One of the challenges of being ”off the grid” so to speak, is that we depend so much on technology to do our day-to-day things. For instance, I depend on power sources to keep everyone informed of my progress for the duration of this trek. I could certainly have waited until I got home to do all of this. But for those people who were interested in seeing what I was up to in a semi-real-time basis, this wasn’t really the best option.
For this particular project, I needed enough reserve power to do the following for eight (8!) consecutive and uninterrupted days:
- iPhone for capturing photos and videos
- Apple Watch for tracking GPS progress
- iPad mini with Keyboard for blogging
I purchased a ChargeASAP Flash Pro Plus for the purposes of this trip. It had most of all the capabilities that I desired: 25,000 mAh and it charged all three devices. The biggest downside was the weight. It’s 1.5lbs and because it uses lithium-ion technology it cannot be put into checked luggage on any airline. It went into carry-on luggage (which was preciously scarce since I also needed to say Mass).
Unfortunately, on the first charging of the Apple Watch it went from 100% to 92%. For something that takes 296 mAh, it should have gone from 100% to 98.9%. Uh-oh! I should be able to charge my phone ten times. At this rate, I would be able to charge just my phone once. That’s not going to work.
From my Boy Scout trips I had a small solar panel with a battery pack that could charge my phone every night. Unfortunately, even though we are in the ”dry” season it has been anything but that. Solar panels require sun and I’ve been able to charge the battery pack to about 30%. That’s not going to work for more than a day or two. In the middle of nowhere you just don’t have options. I’m just going to have to beg, borrow, (and not steal).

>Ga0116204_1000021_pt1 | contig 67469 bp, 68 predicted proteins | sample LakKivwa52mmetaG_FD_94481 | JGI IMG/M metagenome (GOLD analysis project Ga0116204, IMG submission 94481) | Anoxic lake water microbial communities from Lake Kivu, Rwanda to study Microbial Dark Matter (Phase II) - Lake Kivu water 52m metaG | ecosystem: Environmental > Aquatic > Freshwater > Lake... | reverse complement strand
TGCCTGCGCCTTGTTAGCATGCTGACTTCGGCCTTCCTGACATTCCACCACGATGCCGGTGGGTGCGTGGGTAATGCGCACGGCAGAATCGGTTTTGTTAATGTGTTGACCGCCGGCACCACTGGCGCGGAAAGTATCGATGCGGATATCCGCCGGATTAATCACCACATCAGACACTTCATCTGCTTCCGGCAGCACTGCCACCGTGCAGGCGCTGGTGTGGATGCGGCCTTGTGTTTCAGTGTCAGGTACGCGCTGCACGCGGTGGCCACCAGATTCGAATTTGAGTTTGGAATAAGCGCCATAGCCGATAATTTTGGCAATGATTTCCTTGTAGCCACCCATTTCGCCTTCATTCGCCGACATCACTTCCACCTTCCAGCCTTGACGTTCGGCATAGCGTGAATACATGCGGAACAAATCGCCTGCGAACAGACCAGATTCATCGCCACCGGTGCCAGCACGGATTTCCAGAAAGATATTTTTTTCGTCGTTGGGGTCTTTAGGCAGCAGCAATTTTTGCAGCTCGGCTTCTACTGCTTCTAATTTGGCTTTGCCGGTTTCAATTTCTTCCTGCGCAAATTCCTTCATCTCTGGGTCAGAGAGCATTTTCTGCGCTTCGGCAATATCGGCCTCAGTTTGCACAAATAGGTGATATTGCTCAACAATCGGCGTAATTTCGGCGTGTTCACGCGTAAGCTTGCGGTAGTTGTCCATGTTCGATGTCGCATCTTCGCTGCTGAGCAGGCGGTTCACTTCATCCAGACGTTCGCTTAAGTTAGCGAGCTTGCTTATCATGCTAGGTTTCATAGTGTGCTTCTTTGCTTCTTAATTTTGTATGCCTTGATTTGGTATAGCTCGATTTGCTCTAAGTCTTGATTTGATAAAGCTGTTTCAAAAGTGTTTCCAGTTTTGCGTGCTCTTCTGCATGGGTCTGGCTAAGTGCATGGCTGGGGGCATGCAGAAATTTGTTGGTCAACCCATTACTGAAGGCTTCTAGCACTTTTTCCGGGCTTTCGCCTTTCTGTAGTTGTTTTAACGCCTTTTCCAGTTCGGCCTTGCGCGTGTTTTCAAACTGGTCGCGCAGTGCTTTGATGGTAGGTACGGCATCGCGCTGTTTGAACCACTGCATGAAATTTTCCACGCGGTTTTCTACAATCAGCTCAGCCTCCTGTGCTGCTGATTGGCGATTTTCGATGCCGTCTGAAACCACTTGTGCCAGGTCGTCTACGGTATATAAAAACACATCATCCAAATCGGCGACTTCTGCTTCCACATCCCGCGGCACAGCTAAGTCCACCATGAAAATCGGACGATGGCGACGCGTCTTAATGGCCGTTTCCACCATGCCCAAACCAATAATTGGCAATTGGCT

Fortunately, one of the trekkers brought a folding solar panel that appeared to be able to power a small microwave (not really). I was able to ”plug into” the panel and charge the iPad Mini in just about an hour. That’s remarkable. However, like the problem I was having, he was having as well. Plus, he needed to charge a battery that powered a CPAP machine. This was the whole reason he brought it. So, I wasn’t able to shave off much time from him.
Lastly, one of the trekkers brought two battery packs that were backups for him to be able to read eBooks on his phone. But he wasn’t really doing much reading. So, he just gave me access to the battery backs.
Coupled with the trickle charge I got each day from my own solar panel I was able to make it out of Kilimanjaro with no problems. This didn’t mean that I wasn’t sweating it. I will have to have some better ”plan-Bs” in the future. Clearly, if I hadn’t had these options I would not have been able to take photos beyond the first couple of days. That would have been sad for me.